But consider this: what if our depository institutions were not allowed to trade? What if we said banks can’t hold or trade derivatives?
If such a system had been in place when the asset-backed security market collapsed in the fall of 2008, what would have happened? AIG, Lehman, Merrill, Goldman, and many other investment houses would probably have collapsed, lots of money would have been lost, but the global banking system would have remained intact. The credit freeze would not have occurred; there would have been no need for TARP….
FDIC insurance should be limited to banks that earn 10% or less of their income from trading. We cannot effectively regulate banks as they are currently structured, so let’s simplify them down and do what we want them to do which is to manage our deposits and lend some of them out in a prudent manner.
Barney is absolutely right when he says:
“What we should care about is the financial stability of our depositary institutions.”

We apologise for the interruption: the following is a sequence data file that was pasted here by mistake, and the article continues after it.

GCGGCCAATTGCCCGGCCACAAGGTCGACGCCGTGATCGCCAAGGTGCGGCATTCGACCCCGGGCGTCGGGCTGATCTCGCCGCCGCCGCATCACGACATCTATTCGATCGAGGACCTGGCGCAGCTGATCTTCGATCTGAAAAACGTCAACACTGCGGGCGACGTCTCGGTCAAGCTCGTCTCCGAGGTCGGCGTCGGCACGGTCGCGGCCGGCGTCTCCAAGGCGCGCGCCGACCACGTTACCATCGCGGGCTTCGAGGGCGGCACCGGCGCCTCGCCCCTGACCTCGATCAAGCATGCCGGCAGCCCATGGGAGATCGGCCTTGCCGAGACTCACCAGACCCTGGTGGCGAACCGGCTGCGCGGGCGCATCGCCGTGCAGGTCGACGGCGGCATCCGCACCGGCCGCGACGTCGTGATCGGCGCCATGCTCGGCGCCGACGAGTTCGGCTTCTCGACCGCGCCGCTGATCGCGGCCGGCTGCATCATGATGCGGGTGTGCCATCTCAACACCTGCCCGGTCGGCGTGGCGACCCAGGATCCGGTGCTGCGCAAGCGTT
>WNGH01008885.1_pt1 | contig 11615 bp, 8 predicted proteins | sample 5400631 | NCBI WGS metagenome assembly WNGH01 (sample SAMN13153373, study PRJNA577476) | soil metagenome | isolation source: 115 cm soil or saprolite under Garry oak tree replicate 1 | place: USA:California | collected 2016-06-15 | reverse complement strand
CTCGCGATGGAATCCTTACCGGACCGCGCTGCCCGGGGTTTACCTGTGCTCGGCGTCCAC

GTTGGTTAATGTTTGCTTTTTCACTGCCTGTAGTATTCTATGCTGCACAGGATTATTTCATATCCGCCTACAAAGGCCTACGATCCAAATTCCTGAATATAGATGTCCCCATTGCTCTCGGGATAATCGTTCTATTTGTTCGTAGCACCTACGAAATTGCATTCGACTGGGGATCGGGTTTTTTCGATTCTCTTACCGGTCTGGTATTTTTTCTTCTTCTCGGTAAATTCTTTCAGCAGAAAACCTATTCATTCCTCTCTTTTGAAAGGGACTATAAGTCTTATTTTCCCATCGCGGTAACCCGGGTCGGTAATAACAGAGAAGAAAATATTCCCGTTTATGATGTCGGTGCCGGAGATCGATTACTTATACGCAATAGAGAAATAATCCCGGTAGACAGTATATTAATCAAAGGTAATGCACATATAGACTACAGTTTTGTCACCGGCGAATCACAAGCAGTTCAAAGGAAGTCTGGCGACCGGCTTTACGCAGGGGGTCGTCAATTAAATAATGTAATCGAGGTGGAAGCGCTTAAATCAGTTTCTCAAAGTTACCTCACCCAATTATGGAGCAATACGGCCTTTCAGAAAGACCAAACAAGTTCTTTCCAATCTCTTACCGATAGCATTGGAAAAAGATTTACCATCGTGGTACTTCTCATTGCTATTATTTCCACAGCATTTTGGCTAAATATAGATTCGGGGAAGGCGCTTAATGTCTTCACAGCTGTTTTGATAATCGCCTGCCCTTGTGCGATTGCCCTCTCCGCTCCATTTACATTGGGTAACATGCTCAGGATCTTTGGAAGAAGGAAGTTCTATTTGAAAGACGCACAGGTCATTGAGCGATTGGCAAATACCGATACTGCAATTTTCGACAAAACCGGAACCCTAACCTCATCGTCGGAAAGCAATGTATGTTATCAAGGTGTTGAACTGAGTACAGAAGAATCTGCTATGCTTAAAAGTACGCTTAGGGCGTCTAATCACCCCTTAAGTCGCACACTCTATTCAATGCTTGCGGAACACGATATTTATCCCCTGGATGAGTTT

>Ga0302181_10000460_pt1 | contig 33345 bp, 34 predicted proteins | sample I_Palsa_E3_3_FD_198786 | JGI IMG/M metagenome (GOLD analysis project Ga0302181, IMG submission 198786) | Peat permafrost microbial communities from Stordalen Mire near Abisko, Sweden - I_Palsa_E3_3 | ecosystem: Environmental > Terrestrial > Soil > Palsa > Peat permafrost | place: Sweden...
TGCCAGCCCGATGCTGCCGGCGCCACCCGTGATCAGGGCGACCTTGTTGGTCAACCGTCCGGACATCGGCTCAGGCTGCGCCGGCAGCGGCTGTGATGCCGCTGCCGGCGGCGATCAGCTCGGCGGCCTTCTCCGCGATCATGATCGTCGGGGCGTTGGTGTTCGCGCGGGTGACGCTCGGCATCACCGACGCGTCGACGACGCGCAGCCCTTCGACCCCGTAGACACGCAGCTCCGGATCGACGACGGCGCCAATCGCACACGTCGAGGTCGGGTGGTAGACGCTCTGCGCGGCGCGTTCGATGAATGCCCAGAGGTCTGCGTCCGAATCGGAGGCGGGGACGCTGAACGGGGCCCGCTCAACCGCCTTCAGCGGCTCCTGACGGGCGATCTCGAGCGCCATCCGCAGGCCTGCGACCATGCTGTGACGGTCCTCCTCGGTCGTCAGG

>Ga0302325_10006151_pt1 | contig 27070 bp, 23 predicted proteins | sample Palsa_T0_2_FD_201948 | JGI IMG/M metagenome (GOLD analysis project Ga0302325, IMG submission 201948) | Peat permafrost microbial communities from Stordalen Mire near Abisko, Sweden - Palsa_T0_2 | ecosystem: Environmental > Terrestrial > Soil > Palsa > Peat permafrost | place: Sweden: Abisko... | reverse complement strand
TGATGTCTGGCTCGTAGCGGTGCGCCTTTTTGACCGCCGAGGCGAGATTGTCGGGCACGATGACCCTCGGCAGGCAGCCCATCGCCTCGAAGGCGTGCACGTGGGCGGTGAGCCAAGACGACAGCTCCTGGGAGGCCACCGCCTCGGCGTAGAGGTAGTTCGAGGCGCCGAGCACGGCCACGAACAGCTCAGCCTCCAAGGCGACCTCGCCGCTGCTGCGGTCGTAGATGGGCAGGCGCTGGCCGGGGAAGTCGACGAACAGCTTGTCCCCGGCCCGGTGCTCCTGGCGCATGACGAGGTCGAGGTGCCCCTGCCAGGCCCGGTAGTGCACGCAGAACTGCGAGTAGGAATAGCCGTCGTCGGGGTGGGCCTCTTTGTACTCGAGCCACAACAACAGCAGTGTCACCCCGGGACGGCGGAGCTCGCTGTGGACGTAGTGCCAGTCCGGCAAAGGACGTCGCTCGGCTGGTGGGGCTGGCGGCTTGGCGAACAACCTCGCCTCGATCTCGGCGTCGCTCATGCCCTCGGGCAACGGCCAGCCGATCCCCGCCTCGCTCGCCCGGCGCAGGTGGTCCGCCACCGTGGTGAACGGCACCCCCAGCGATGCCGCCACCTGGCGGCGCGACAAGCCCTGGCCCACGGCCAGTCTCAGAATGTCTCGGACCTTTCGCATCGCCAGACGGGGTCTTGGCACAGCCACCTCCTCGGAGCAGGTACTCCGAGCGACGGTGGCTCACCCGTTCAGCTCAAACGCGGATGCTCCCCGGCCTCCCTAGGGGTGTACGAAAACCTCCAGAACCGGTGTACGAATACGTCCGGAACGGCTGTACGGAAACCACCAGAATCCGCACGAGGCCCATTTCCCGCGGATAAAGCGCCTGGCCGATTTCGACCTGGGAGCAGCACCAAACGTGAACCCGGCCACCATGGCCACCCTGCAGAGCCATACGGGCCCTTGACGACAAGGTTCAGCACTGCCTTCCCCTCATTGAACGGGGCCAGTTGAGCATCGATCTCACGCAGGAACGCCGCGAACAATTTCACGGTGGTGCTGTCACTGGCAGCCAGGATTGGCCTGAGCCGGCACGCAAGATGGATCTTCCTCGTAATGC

Hedge Funds, Private Equity, and Other New Investment Institutions
Barney is in favor of protecting people:
“We need to protect consumers because protection of consumers now has dissipated in ways that result in a lack of activity because there is no way to focus responsibility.”
Frank wants to regulate hedge funds, private equity, and other investment vehicles that will come along. This is reasonable. As we do with publicly traded companies, mutual funds, and ETFs, we should require new investment vehicles to:
- register with some regulatory body;
- provide verifiable records of current and past performance/finances;
- provide a clear statement on how your money would be invested;
- provide a way to isolate your investments from those of the investment institution.
But after that, Barney, I believe in caveat emptor.
Frank is concerned that the President’s program to reduce mortgage foreclosures has not been effective. Why has it not worked? A major reason is the securitization of mortgages. Secuitization often breaks up the mortgage in three separate packages, each with some monetary value:
- the claim on the property if the payments stop;
- the income flow from the payments;
- the fee for collecting the mortgage payments.
So what happens when the President asks to find people who qualify for assistance to avoid foreclosures? The only remaining connection with these people is through the payment collection agents. What do they know about these people? Nothing more than whether or not they are making their payments monthly. That is all we know. That is hardly enough to justify a Federally-sponsored mortgage break.
Barney is concerned about executive compensation. So am I. More on this next week.